Recognition of Laurium Historic District
Contact: John Rosemurgy, 906-337-1104, ext. 121
In an effort to fulfill its mission to preserve and protect the cultural resources relating to the copper mining industry of the Keweenaw Peninsula, Keweenaw National Historical Park has worked in partnership with Coppertown Museum and the Americana Foundation to complete a national register nomination for the Village of Lauruim. A special event will be held on May 4, 2005 to officially introduce the recently established Laurium National Register District and highlight the preservation tax incentive program, now available to many Laurium property owners.
The Village of Laurium was founded in 1887 as part of the development of the Calumet area in conjunction with the mining of the Calumet conglomerate lode, considered the most important development in U.S. copper mining in the mid-nineteenth century. Laurium grew to satisfy the demand for housing that neither the Calumet and Hecla Mining Company not the nearby Village of Red Jacket (now Calumet) could adequately supply. Laruium was known as the home to home of mine workers and mine owners, but it was also home to doctors, shopkeepers, barbers, bakers, and laundresses, and all the others needed to sustain a community.
Laurium residents have a reason to celebrate. On January 31, 2005, the National Park Service Office of the National Register in Washington D.C. officially listed the Laurium Historic District on the National Register of Historic Places. On Wednesday, May 4, 2005, the Village of Laurium will pause to recognize its historic designation and learn about the potential benefits. An evening presentation will be held at the Laurium Village Hall at 7:00 pm. There will be brief introductions of the project team responsible for establishing the nomination and a presentation on Michigan’s Preservation Tax Incentive program by Bryan Lijewski from the Michigan State Historic Preservation Office (SHPO). The tax credit program, intended to offset the expense of maintaining historic buildings, is now available to many Laurium property owners as a result of Laurum’s recent listing on the National Register.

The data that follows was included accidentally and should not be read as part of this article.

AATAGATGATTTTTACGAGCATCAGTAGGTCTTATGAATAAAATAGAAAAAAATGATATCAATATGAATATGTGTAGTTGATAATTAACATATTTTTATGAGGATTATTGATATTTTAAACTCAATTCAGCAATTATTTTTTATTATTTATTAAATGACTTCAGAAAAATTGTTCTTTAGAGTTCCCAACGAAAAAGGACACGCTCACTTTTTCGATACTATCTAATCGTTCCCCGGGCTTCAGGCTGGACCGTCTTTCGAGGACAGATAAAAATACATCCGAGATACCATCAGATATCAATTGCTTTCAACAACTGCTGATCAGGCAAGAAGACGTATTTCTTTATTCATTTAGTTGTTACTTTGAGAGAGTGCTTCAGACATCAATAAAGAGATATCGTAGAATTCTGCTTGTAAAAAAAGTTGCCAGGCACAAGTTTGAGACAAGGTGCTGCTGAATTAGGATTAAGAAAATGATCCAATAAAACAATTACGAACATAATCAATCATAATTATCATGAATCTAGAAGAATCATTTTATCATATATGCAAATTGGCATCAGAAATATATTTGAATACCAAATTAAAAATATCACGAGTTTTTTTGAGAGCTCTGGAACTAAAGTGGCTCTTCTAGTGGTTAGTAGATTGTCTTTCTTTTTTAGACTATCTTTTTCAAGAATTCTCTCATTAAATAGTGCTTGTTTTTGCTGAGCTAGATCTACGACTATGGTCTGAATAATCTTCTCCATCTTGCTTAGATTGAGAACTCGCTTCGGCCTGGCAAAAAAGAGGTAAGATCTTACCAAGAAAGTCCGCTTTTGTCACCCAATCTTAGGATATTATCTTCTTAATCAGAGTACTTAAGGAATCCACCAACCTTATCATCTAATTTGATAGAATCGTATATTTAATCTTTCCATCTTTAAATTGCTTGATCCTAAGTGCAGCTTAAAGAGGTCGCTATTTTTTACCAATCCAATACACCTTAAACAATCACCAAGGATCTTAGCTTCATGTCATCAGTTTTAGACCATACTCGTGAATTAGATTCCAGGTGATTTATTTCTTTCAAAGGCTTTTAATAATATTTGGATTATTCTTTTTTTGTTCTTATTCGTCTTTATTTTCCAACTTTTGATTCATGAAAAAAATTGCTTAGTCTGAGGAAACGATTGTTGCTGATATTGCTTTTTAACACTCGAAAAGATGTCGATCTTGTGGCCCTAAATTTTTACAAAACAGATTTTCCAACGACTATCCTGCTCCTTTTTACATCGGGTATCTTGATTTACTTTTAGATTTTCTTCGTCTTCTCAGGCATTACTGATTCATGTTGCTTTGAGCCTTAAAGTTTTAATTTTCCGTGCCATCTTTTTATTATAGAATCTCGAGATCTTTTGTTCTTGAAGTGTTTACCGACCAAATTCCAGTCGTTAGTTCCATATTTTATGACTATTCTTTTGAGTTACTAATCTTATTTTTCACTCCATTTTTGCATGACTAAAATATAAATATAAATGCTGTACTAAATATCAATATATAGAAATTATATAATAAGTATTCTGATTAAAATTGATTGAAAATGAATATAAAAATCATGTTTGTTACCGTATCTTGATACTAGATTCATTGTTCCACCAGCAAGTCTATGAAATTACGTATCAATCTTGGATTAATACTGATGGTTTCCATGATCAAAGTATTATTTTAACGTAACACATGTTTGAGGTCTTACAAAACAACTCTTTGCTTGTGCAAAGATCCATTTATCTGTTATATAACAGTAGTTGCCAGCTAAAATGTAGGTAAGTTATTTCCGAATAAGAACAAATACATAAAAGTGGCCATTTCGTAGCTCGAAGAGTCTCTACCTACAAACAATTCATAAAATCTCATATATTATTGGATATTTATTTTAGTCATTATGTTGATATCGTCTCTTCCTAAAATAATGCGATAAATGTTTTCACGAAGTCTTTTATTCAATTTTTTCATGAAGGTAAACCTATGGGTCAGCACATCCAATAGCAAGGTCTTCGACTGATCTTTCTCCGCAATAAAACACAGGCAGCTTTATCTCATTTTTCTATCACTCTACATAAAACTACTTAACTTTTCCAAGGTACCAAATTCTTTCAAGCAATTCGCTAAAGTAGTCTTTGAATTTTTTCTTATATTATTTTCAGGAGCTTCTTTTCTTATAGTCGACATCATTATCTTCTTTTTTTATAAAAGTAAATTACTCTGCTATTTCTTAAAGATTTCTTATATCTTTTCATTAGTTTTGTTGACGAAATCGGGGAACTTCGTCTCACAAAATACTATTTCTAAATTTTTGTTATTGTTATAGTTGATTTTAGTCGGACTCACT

Before the Laurium historic district could be nominated for listing on the National Register, a comprehensive architectural survey was required. The Laurium survey took place between September 2003 and April 2004. The survey area included all of the village of Laurium west of and including North Florida Street and the west side of Isle Royale Street excluding only the Village’s 1970 addition and the 1974 former airport addition. The survey accounted for all above ground resources (buildings, structures, objects and sites) that were substantial in size and/or historically significant. A field worksheet was completed for each property, recording basic descriptive information with documentary photographs. In addition, a research worksheet for each property was also developed, recording information about the buildings from Sanborn maps, tax cards, and additional historical sources. The nomination process also involved the creation of an electronic database and district maps showing contributing and non-contributing resources. The completed nomination includes a 67 page property list, a 25 page statement of significance and an 18 page description of the district with documentary and historical photographs. The Laurium project was made possible through a grant from the Americana Foundation with additional funding and staff support by Keweenaw National Historical Park.
Although the up-coming May 4 event highlights Laurium’s recent listing on the National Register, the tax credit presentation will be of broader interest to many area residents. Property owners planning repairs or improvements to historic buildings located within Keweenaw National Historical Park’s Quincy or Calumet Units, or one of the area’s National Historic Register Districts are also potentially eligible for tax credits equal to 25% of approved expenditures. To locate area National Register districts or learn about the preservation tax credit program, visit the Michigan History, Arts and Literature web site, www.michigan.gov/hal, Services and Collections.
Did You Know?
To reach 9,260 feet down into the shafts of the Quincy copper mine, the world's largest steam-driven hoist was built in 1918. The Nordberg Steam Hoist and its reinforced concrete building, with brick veneer and Italian-tiled walls, cost over $370,000 but was used for only eleven years.